Dai Bai Zan Cho Bo Zen Ji was founded by Zen Master Genki Takabayashi, in 1983. Genjo Marinello Oshō succeeded Genki Roshi as the second abbot of Chobo-ji, and continues his own training under the tutelage of Eido Shimano Roshi, abbot of Dai Bosatsu Monastery and a Dharma Heir of Soen Nakagawa.
Genki Takabayashi is one of only a handful of resident Zen Masters from Japan who have helped establish Zen in the West. Genki Roshi was invited by the Seattle Zen Center (founded by Dr. Glenn Webb, at the time a University of Washington Art History professor) to become the resident teacher in the fall of 1978. He accepted, and by 1983 formalized his teaching style around a small group of students, founding Cho Bo Zen Ji. Before Genki Roshi came to Seattle, he trained for nearly twenty years at Daitoku-ji, one of two parent Rinzai school temples in Japan. In addition Genki Roshi directed a Rinzai temple in Kamakura, Japan. He entered the monastery when he was eleven years old. In 1997, after twenty years of being the resident teacher, Genki Roshi retired and moved to Montana.
Genjo Marinello Oshō began his Zen training in 1975 and was ordained an unsui in 1980. In 1981-1982 he trained at Ryutaku-ji in Japan. Genjo Oshō was installed as Abbot on Rinzai Gigen Zenji's (d.866) memorial day, January 10, 1999. On May 21st, 2008, Genjo Oshō received dharma transmission from Eido Shimano Roshi, in a ceremony also involving Genki Roshi, other honored teachers, family, and sangha.
In addition to being a Zen priest Genjo Oshō is a psychotherapist (LMHC), a certificated spiritual director (interfaith member of Spiritual Directors International), and as a member of the American Zen Teachers Association fulfills their membership criteria.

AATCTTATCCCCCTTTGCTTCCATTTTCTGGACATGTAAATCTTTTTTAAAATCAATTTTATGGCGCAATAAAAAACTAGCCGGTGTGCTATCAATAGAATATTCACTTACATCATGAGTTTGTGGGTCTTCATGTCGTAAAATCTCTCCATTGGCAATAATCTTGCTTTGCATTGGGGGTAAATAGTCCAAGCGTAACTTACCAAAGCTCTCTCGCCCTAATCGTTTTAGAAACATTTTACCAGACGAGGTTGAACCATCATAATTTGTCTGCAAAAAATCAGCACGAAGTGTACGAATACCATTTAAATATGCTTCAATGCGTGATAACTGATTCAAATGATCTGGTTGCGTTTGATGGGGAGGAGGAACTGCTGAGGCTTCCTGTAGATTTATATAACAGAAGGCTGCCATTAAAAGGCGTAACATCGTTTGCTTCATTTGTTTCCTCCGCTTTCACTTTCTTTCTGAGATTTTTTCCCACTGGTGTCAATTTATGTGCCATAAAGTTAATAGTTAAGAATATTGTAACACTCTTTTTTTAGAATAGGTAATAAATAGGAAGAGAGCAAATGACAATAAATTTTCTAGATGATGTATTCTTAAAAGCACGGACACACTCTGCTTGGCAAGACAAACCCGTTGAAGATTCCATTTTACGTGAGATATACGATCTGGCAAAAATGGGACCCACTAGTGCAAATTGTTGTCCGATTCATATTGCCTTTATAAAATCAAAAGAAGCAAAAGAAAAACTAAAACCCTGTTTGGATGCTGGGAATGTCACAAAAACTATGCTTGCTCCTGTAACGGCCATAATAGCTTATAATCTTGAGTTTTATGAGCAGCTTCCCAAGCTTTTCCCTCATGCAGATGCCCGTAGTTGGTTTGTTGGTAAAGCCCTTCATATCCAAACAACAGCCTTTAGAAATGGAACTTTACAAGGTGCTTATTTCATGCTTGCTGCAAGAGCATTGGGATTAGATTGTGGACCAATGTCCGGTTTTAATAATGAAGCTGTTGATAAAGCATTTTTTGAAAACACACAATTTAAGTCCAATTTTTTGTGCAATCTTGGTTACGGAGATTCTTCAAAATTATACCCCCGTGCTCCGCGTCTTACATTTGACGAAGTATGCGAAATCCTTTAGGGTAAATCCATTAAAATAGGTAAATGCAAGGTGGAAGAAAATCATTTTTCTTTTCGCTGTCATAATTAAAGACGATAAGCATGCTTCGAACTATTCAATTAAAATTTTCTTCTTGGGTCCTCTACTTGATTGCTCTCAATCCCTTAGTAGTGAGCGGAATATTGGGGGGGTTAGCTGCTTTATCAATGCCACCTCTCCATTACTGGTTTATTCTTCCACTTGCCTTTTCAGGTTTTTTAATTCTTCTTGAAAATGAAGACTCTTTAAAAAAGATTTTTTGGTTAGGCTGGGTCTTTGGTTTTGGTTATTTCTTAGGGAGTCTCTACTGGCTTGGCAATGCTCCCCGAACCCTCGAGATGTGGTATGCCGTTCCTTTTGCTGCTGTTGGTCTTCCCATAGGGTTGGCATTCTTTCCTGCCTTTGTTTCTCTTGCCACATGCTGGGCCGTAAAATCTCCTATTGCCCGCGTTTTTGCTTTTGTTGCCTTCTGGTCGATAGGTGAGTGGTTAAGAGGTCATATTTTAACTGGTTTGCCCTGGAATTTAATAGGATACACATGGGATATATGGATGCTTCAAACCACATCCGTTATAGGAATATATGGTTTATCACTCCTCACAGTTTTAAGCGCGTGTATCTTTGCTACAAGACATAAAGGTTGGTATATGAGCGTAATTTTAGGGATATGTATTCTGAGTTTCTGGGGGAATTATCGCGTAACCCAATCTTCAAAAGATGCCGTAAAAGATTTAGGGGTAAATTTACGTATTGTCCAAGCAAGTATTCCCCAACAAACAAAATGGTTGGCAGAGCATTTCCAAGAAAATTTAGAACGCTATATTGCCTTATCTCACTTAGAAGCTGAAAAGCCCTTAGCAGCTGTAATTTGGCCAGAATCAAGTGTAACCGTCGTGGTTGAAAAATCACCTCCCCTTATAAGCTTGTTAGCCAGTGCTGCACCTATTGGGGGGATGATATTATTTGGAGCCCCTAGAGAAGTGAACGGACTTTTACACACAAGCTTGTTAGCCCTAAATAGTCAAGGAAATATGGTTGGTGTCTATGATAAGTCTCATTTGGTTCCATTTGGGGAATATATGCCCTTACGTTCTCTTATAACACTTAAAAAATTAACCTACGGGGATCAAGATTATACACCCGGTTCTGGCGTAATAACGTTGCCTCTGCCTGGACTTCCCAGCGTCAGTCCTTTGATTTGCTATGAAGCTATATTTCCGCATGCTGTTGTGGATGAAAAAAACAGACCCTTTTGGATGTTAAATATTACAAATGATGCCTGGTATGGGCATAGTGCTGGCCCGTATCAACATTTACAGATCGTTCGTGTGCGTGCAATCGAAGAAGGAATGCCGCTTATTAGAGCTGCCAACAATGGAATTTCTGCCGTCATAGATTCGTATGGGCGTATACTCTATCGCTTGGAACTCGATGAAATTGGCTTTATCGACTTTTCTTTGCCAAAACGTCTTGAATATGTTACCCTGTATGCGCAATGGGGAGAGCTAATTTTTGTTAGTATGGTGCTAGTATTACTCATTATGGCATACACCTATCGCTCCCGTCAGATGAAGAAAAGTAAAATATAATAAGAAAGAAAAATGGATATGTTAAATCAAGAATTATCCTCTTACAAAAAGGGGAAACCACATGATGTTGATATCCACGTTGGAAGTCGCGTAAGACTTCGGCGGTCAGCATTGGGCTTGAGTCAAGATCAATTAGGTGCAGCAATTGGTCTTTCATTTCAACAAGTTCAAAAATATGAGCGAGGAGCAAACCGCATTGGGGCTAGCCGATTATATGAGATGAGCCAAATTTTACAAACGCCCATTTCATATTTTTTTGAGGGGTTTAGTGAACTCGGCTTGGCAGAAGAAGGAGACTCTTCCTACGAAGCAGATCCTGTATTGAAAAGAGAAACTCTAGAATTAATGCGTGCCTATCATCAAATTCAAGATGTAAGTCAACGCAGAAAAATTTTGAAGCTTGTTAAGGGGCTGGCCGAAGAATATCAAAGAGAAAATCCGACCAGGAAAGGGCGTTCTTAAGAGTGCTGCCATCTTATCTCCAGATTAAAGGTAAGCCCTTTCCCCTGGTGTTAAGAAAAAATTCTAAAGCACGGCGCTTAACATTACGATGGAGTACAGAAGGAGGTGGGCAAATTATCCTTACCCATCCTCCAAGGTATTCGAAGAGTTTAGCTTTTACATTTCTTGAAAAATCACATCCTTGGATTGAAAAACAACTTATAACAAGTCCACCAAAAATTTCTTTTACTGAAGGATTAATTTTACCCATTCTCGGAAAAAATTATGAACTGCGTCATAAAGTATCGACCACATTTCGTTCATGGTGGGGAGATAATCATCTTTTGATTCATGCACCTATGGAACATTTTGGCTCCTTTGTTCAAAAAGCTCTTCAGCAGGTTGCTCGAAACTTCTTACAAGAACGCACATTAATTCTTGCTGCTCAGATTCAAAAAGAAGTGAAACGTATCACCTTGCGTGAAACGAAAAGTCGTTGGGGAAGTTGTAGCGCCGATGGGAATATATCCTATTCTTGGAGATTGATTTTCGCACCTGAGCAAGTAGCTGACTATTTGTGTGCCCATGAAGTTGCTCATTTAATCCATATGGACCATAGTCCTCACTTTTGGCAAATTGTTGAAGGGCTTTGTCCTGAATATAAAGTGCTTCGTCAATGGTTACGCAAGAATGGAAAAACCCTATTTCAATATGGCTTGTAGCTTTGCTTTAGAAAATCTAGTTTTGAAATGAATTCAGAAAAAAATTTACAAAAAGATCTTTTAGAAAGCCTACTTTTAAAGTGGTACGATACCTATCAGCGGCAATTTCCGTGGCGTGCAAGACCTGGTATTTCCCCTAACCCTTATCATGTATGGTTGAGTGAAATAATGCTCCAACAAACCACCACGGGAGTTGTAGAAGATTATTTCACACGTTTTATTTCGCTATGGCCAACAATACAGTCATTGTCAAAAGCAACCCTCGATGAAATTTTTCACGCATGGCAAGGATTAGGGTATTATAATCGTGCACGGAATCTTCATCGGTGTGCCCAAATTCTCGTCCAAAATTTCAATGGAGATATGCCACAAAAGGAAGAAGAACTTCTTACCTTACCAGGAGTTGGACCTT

Genjo Oshō has served as an Adjunct Faculty member of Antioch University Seattle in Buddhist Studies, a signer of the Religious Coalition for Equality’s statement in Support on Antidiscrimination, a volunteer Buddhist pastor for the Washington State Department of Corrections, a Spiritual Director associated with Anamchara – A Progam of Multifaith Works, meditation instructor for Birankai International (Aikido association) and has worked repeatedly with the Seattle Church Council as part of an interfaith trauma response team (for example see Seattle PI, 3/29/06).
Genjo Oshō’s Dharma Talks have been published in several Dharma journals, including the Theosophical Society’s Quest Magazine, Sansho Journal and the journal of the Zen Studies Society. Genjo Oshō’s commentary on Zen Koan Practice has been translated into several languages and is a highly ranked WWW article on the subject.
Genjo Oshō is assisted by Genko Kathy Blackman Ni-Oshō, who is also a teacher in the Urasenke School of the Japanese Tea Ceremony, and a member of the Religious Services Advisory Committee of the Washington State Department of Corrections.